Streptopus lanceolatus (Rose Twisted-stalk)

Plant Info
Also known as: Rose Mandarin, Rosybells, Sessile-leaf Twisted-stalk
Family:Liliaceae (Lily)
Life cycle:perennial
Habitat:part shade, shade; rich, moist woods
Bloom season:May - June
Plant height:6 to 16 inches
Wetland Indicator Status:GP: FAC MW: FAC NCNE: FACU
MN county distribution (click map to enlarge):Minnesota county distribution map
National distribution (click map to enlarge):National distribution map

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Detailed Information

Flower: Flower shape: 6-petals Flower shape: bell Cluster type: raceme

[photo of flowers] Usually 1, occasionally 2, hanging, stalked flowers arising from most leaf axils. Each bell-shaped flower is ¼ to about 1/3 inch long with 6 narrow lobes that are flaring or curled back (recurved) only at the tips. Flower color varies greatly, from nearly white to deep maroon, usually with darker rose-purple spots or streaks. 6 stamens and a weakly 3-lobed style are inside the tube. The flowers are typically hidden under the leaves and may go unseen. Flower stalks are up to ¾ inch long, slender, hairy, and arching.

Leaves and stems: Leaf attachment: alternate Leaf type: simple

[photo of leaves] Leaves are 2 to 4 inches long, ¾ to 1¾ inches wide, toothless, lance-oblong to narrowly egg-shaped with a sharply pointed tip, several prominent parallel veins, and a rounded base. Surfaces are green and hairless.

[photo of leaf base, stem and hairs] Leaf edges are fringed with short hairs. Leaves are stalkless to weakly clasping the stem. The stem is variably covered in short hairs, sometimes smooth at the base, unbranched or few branched, erect in the lower plant often arching above, and often zig-zags some between the alternately attached leaves. Plants can form loose colonies from slender rhizomes.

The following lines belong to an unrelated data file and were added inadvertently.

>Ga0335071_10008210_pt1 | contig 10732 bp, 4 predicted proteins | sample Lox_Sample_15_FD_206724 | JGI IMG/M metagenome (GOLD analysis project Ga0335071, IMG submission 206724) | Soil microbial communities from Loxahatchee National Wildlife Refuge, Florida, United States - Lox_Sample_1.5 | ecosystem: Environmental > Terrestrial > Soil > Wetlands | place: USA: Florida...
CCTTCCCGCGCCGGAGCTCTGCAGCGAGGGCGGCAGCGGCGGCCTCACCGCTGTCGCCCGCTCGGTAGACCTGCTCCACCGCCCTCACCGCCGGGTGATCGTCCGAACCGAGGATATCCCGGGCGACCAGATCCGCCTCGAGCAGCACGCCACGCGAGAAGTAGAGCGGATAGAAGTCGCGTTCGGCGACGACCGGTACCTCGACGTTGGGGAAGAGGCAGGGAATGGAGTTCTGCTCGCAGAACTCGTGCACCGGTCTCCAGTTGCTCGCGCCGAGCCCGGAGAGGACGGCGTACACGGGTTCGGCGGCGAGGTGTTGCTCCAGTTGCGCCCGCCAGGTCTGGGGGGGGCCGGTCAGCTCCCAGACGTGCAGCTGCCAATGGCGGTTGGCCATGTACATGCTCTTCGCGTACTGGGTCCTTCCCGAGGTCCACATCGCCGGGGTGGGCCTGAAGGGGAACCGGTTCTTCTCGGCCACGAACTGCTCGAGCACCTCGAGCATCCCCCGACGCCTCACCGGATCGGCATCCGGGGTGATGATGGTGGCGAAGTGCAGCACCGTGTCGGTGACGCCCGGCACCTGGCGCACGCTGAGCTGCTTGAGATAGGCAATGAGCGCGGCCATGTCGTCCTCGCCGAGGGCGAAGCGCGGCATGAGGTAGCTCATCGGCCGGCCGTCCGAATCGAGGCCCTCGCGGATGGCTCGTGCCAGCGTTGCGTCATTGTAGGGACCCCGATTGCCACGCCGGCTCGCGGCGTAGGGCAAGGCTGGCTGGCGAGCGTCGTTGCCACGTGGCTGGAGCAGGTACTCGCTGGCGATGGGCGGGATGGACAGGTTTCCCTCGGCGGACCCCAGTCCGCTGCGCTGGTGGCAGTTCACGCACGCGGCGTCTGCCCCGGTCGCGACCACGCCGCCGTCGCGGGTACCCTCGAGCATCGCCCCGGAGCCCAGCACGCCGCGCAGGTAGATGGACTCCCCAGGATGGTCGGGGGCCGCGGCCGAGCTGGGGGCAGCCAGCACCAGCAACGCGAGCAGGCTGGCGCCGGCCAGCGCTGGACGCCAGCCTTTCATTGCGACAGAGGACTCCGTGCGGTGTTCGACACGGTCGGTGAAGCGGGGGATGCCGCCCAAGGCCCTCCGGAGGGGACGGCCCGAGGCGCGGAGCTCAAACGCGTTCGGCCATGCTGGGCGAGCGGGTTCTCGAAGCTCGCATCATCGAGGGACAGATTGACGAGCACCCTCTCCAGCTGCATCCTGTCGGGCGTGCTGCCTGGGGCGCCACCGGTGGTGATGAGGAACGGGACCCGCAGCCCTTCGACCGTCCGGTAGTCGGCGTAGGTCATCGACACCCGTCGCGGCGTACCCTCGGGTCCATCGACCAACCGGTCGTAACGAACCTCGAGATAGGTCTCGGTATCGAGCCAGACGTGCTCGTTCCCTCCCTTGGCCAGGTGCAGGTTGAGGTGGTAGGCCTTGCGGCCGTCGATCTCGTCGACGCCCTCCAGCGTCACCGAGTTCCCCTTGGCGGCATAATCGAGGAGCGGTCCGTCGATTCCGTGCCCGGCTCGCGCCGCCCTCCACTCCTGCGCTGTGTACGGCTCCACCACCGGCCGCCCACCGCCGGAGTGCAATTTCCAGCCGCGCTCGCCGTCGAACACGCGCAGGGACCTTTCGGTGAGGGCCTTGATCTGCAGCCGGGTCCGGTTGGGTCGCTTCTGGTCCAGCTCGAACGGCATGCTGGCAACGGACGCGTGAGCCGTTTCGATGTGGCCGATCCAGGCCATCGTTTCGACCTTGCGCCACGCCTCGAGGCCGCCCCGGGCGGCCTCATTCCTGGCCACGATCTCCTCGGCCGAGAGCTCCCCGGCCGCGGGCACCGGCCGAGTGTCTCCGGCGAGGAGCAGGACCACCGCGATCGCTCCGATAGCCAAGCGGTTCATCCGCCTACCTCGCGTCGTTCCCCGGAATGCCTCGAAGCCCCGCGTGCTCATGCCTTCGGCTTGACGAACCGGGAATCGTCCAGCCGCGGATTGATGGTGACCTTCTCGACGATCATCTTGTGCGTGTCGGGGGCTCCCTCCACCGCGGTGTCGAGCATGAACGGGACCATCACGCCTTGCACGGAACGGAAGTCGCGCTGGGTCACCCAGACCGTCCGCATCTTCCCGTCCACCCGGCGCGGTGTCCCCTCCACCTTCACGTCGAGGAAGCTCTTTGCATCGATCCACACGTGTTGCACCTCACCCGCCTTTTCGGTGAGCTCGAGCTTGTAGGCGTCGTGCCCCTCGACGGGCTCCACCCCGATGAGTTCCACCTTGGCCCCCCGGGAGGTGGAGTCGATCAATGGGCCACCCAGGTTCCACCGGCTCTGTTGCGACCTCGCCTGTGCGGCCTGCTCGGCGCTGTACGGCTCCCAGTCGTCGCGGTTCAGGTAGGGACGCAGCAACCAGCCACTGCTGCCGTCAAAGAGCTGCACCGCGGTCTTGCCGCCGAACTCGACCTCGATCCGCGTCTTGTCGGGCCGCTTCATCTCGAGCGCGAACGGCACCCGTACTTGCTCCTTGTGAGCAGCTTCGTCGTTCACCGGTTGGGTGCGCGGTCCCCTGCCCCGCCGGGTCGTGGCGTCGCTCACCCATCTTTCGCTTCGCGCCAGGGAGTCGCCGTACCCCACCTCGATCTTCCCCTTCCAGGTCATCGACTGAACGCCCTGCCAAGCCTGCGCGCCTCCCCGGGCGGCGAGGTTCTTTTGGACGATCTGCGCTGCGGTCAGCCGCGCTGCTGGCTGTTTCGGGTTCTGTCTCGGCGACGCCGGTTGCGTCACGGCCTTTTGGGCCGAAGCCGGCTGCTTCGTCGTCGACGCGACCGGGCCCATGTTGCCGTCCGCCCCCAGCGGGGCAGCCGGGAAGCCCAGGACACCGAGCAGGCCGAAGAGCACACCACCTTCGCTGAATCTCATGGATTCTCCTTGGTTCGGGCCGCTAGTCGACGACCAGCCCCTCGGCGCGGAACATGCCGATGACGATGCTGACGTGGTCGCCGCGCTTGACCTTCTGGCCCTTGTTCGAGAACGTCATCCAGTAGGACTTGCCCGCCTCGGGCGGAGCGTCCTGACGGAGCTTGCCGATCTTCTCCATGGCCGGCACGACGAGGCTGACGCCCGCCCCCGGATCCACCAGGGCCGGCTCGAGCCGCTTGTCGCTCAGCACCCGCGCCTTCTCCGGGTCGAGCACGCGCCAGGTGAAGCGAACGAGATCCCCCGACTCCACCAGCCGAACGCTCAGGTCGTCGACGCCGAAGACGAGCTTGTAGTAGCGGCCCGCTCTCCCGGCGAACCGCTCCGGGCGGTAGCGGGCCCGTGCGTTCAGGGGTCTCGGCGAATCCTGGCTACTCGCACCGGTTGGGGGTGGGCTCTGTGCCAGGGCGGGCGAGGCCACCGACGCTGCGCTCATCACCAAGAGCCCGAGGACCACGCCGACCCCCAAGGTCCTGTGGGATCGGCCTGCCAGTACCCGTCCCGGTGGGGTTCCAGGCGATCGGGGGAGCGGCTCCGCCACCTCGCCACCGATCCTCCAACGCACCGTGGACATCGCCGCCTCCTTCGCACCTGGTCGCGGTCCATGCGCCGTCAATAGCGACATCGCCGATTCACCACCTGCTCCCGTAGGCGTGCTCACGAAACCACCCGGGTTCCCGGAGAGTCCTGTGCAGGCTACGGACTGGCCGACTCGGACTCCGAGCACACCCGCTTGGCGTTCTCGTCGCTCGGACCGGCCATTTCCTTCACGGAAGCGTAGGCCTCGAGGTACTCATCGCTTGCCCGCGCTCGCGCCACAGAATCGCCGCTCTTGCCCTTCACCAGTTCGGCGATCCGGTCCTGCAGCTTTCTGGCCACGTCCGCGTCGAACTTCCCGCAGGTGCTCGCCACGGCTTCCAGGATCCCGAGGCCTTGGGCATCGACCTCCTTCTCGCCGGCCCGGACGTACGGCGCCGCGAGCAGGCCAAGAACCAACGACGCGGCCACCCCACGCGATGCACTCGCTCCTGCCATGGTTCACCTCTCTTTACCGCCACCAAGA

Fruit: Fruit type: berry/drupe

[photo of fruit] Fruit is a round to oval berry ¼ to 1/3 inch in diameter that ripens to red or purple and contains many seeds.


Rose Twisted-stalk, formerly known as Streptopus roseus, is found in rich woodlands and forests in about two-thirds of Minnesota. At first glance it may be mistaken for one of the Solomon's Seal (Polygonatum) species, which also have 6-parted dangling flowers from leaf axils and stalkless leaves, but also have 2 or more flowers in a cluster, pale greenish yellow flowers with petals fused nearly to the tip, blue-black fruit, and do not have a fringe of hairs around leaf edges. Also similar is Clasping-leaved Twisted-stalk (Streptopus amplexifolius), which is a larger plant, hairless, more freely branched, with greenish yellow petals that are more widely spreading. There are 3 or 4 varieties of S. lanceolatus, though these are not universally agreed upon, distinguished by rhizome characteristics and the density of hairs around leaf edges; var. longipes with long rhizomes would be found in Minnesota.

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More photos

Photos by K. Chayka taken at Banning State Park, Pine County, Falls Creek SNA, Washington County. Photos courtesy Peter M. Dziuk taken in Cass, Cook, Pine and Washington counties.


Have you seen this plant in Minnesota, or have any other comments about it?

Posted by: Sue Fredstrom - In my south Minneapolis yard
on: 2018-10-04 13:09:35

The first appearance was in a moist,shady spot near my garage. I dug it upthe next spring,I believe and transplanted it to a couple of other, similar spots and it’s done very well, with more stalks each year. The only other place I’ve seen it, I think, is the Eloise Butler garden. Do you know if it can be propagated by seed, and if so, how the seeds should be treated beforehand? Thanks.

Posted by: K. Chayka
on: 2018-10-04 13:27:48

Sue, almost anything can be propagated by seed. Try planting in fall, since many species require over-wintering to germinate.

Posted by: Susan Premo - Kawishiwi river campground
on: 2023-05-10 18:11:57

Along a trail in the woods, it took me awhile to finally figure it out, that was about 2 years ago. Fun to discover a new plant and such a beauty!

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